Forum for Science, Industry and Business

Sponsored by:     3M 
Search our Site:

 

Children with epilepsy say their quality of life is better than their parents think

17.05.2010
Children with epilepsy often face multiple challenges — not only seizures but learning, cognitive and school difficulties, side effects from medication, and, not surprisingly, social stigma from their peers.

It's no wonder parents say their children with epilepsy have a substantially worse quality of life than their other, healthy children. But ask a child with epilepsy about his or her life, and the answer? Not so bad.

Reporting in the current online edition of the journal Value in Health, lead study author Dr. Christine Bower Baca, a Robert Wood Johnson Clinical Scholar and a clinical instructor in the UCLA Department of Neurology, and her colleagues found that children with epilepsy say their quality of life is comparable to that of their healthy siblings.

Epilepsy is a common chronic neurological condition that can negatively impact physical, social and psychological function. The burden of epilepsy is large. Overall, approximately 3 million people in the United States have epilepsy, and for half of this population, the disorder first occurred during childhood.

Approximately 45,000 children under the age of 15 develop epilepsy each year. There are many causes of epilepsy in children, including problems with brain development before birth, lack of oxygen during or following birth, head injuries, tumors, prolonged seizures with fevers, genetics, or infections in the brain.

In the study, researchers assessed 143 children with epilepsy, matching each to a healthy, non-epileptic sibling as a control, and to their parents or guardians. The assessment was done by conducting personal interviews eight to nine years after a child's initial diagnosis, using the Child Health Questionnaire, a generic and well-established measure with both child and parent versions. The average age of the children with epilepsy when interviewed was 12.

The researchers found that parents' ratings of their children's quality of life were significantly lower for their children with epilepsy on 10 of 12 scales measuring such things as behavior, general health, self-esteem and physical function. In contrast, children with epilepsy rated their own quality of life on a par with their siblings.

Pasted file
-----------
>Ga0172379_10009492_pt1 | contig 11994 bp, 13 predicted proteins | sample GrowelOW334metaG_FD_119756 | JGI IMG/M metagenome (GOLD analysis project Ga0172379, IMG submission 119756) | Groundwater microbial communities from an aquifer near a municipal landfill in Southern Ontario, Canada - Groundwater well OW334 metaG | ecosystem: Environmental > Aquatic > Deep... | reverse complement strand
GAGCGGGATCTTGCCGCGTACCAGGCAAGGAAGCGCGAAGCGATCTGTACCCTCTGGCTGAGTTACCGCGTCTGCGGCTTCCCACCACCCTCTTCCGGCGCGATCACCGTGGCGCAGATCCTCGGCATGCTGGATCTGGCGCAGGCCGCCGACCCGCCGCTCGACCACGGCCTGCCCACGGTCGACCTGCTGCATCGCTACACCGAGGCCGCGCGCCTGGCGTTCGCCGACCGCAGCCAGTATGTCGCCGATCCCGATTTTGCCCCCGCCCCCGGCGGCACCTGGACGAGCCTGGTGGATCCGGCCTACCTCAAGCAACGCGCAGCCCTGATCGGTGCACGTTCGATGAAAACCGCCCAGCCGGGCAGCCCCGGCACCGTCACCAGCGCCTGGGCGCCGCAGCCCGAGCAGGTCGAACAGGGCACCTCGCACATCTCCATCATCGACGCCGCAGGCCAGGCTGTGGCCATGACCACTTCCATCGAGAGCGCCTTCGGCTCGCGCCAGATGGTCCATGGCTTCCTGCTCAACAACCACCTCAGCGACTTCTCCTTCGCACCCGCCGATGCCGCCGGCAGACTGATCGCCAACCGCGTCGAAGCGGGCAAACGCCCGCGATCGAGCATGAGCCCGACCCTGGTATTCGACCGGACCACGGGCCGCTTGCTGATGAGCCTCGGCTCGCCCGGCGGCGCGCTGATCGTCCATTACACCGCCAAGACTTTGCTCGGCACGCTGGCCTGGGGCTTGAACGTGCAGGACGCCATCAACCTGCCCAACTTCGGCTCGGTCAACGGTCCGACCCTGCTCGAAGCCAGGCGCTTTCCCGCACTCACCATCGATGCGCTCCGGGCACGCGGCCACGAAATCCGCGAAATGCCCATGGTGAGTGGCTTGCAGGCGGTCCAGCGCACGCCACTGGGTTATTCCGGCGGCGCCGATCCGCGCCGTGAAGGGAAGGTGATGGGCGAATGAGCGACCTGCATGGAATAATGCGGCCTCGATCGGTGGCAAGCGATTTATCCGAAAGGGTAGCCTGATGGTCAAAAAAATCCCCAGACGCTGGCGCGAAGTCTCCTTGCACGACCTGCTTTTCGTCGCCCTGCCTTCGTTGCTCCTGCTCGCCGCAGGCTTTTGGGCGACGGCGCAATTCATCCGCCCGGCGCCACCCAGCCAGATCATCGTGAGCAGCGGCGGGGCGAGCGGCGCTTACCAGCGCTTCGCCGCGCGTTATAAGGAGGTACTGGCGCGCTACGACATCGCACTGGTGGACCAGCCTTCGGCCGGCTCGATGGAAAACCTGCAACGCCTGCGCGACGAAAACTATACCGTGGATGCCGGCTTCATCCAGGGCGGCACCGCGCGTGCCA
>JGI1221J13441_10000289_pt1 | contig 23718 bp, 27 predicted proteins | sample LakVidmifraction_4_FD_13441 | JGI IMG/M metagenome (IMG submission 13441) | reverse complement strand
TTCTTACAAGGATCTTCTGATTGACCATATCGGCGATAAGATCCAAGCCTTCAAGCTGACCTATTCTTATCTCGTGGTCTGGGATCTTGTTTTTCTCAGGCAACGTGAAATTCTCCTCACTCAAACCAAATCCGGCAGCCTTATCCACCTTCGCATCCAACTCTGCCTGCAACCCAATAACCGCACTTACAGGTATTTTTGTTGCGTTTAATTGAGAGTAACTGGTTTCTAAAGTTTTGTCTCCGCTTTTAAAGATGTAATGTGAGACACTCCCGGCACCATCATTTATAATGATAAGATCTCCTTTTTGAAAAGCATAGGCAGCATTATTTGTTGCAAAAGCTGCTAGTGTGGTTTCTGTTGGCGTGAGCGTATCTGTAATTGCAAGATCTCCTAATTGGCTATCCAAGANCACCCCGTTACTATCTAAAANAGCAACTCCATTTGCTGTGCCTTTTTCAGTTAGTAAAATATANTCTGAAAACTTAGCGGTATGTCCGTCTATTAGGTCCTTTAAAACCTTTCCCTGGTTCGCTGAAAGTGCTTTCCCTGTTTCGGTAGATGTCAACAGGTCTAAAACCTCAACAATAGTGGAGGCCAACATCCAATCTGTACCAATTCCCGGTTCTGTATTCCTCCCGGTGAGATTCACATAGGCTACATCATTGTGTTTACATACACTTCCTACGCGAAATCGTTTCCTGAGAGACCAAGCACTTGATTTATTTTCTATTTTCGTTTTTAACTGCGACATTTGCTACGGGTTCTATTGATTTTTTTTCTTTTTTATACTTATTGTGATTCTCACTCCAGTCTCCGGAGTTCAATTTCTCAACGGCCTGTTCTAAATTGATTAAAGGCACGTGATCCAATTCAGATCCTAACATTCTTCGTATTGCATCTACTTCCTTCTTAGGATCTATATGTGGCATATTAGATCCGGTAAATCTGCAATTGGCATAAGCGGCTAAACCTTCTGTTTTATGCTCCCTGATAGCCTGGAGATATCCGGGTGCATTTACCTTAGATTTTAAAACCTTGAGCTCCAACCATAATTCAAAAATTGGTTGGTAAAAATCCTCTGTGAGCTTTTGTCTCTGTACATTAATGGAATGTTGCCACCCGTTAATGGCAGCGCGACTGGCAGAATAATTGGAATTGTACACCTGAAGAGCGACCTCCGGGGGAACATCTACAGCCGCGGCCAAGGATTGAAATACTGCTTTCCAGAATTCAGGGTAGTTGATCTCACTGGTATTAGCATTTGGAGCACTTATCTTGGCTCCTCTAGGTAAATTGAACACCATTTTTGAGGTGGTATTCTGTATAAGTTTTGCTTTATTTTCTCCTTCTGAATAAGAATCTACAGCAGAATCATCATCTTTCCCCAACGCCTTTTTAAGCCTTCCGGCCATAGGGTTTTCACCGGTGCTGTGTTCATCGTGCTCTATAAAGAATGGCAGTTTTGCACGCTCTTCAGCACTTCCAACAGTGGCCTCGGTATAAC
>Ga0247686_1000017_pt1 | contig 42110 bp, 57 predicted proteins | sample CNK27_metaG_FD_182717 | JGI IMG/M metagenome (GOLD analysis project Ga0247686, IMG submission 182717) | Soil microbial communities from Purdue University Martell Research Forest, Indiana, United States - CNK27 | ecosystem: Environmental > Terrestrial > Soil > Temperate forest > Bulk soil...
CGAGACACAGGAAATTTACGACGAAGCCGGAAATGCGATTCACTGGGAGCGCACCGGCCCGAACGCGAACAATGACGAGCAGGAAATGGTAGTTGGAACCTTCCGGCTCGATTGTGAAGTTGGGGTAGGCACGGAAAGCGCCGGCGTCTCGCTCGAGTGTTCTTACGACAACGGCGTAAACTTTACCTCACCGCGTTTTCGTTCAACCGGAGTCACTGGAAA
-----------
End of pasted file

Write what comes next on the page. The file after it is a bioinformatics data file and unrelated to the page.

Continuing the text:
Why such a difference? One possible explanation, Baca said, is known as the "disability paradox," the idea that having a chronic disease or a disability does not necessarily mean that a person is unsatisfied with his or her life, despite what others may think.

"In this regard, parental perception of their epileptic child may be distorted because of their perception that they have a child that is 'sick,'" Baca said. "Such a distortion could lead to an underestimate of the child's quality of life."

Also, the concerns of a child with epilepsy may differ from those of a parent.

"Children and parents may draw on different values and perspectives to evaluate quality of life and may not be aware of these different perspectives," Baca said.

Recognizing both perspectives is important in assessing outcomes in research studies, Baca noted, particularly in clinical trials evaluating anti-epileptic medications, and also in trials measuring outcomes after epilepsy surgery. Additionally, quality-of-life evaluations are an essential part of developing clinical disease-management programs that provide comprehensive treatment and education for children with epilepsy and families. Lastly, Baca said, understanding these potentially different, yet valuable, perspectives is important for developing appropriate support services targeted for children as they make the transition into adulthood.

Other authors on the study included Dr. Barbara G. Vickrey, Ron D. Hays and Stefanie D. Vassar, all of UCLA, and Anne T. Berg of Northern Illinois University. The authors report no conflict of interest.

Funding was provided by the National Institutes of Health and the Robert Wood Johnson Foundation Clinical Scholars Program.

The UCLA Department of Neurology encompasses more than a dozen research, clinical and teaching programs that cover brain mapping and neuroimaging, movement disorders, Alzheimer's disease, multiple sclerosis, neurogenetics, nerve and muscle disorders, epilepsy, neuro-oncology, neurotology, neuropsychology, headaches and migraines, neurorehabilitation, and neurovascular disorders. The department ranks first among its peers nationwide in National Institutes of Health funding.